I also actually know the difference between actual food and that weird pap she tried to pass off as healthy eating.

    Extraordinary! Talk about lack of self- let alone – nutrition – awareness.

  6. Elenor

    I started some years ago buying (yeah, cheap Chinese-made) trinkets to give out at Halloween… instead of “poisoning” the neighborhood kids with sugar, I ‘distract’ them (and usually quite please them!) with some small plastic toy-thing… (I DO make sure, with any … mentally challenged … kids to make them repeat after me that “it’s NOT candy, so don’t eat it!”)

  7. Janknitz

    I first read this on a FB post and words cannot adequately describe how I feel about this day in a nutritionist’s life that is completely devoid of … NUTRITION! Geez! Where’s the real food, the vegetables (oh, wait, there were onions in her chicken concoction!) is there a single thing she ate all day that promotes health instead of destroying it?

    The very saddest part is that this lady is riding the blood sugar roller coaster big time and can’t recognize it in herself. Pity the poor insulin resistant people who seek her advice and are probably told that frequent sugary meals are the solution.

    And I’ll bet her calories where nowhere near 2000, Tom. That would be considered a
    crime by a woman who thinks low fat crap products are food. I’m guessing 1200 at most.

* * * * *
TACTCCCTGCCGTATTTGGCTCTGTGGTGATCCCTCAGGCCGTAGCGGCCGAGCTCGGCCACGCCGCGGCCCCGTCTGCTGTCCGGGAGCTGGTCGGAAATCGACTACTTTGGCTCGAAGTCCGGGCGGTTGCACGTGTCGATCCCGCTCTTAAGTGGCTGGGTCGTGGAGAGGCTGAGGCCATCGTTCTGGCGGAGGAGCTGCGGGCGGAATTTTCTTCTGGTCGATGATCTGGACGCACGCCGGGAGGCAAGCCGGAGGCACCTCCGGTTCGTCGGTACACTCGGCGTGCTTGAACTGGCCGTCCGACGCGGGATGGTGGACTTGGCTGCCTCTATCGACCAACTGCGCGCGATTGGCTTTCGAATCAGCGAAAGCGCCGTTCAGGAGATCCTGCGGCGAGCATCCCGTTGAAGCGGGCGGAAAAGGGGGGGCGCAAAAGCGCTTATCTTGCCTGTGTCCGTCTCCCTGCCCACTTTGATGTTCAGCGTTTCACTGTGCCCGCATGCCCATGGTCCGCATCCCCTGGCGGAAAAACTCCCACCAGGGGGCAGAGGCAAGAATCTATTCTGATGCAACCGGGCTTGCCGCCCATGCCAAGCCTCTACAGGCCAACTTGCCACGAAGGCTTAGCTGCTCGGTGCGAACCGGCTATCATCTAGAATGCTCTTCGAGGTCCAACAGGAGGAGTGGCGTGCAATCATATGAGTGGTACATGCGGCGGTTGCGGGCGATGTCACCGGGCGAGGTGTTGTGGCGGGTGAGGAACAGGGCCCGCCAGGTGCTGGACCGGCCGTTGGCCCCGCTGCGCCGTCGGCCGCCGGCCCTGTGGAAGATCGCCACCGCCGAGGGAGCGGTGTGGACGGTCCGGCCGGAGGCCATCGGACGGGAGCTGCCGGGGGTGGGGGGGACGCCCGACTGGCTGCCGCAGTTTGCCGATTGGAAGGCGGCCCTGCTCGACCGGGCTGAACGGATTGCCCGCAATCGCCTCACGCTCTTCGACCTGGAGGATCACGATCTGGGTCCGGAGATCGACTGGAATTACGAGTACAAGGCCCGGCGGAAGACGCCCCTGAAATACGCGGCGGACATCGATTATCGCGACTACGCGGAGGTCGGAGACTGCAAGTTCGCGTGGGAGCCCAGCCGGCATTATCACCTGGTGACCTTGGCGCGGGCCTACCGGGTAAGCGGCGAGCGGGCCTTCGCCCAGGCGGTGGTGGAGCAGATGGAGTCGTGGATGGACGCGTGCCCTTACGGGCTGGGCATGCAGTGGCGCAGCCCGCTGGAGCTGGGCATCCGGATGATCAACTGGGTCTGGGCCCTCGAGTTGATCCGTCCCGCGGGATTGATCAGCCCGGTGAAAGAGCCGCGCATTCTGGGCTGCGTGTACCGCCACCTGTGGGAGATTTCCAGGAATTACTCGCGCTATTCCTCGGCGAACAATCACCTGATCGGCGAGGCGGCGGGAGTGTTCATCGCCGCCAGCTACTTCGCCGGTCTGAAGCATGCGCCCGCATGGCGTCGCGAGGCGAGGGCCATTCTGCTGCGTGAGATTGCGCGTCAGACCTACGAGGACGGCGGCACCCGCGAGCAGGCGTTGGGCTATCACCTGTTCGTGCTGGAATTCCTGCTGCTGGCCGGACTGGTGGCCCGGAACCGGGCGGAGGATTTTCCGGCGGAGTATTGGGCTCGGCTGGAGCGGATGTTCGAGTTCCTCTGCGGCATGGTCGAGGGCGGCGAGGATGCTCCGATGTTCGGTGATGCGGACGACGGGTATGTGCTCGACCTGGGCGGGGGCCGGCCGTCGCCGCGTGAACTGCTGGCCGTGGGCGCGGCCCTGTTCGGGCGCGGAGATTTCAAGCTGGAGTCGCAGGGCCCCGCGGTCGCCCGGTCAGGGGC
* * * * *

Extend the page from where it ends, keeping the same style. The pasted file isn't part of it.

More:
1. Tom Naughton Post author

      That’s what struck me immediately. If you’re hungry every two hours, something’s wrong the diet.

  8. Walter Bushell

    We can hope that people will be eliminated by “accident”[1]. Just hope they don’t take too many innocents with them.

    [1] I wouldn’t call that an accident, just a foreseeable consequence.

    Some of these distracted drivers would benefit from a couple of months in those upstate institutes of learning for retards.

  9. Firebird

    I don’t know whether to laugh or cry. I do know that I ran out of Windex from cleaning the hot tea off my monitor.

    BTW…for those of you who, like me, enjoy Quest Bars, the manufacturer went the cheap route and replaced the prebiotic Isomaltooligosaccharide with cheap corn fiber.

    1. Dianne

      I tried Quest Bars a few times because I wanted a portable snack, but even though I chose one that was supposed to have only 3 net carbs (when you subtracted the fiber and sugar alcohols), each time I would get the crazy craves and start eating one after another after another, even when I wasn’t hungry and didn’t want to and didn’t even like the taste, and even when they made me feel bad. Maybe some of us just can’t handle sugar alcohols, or something.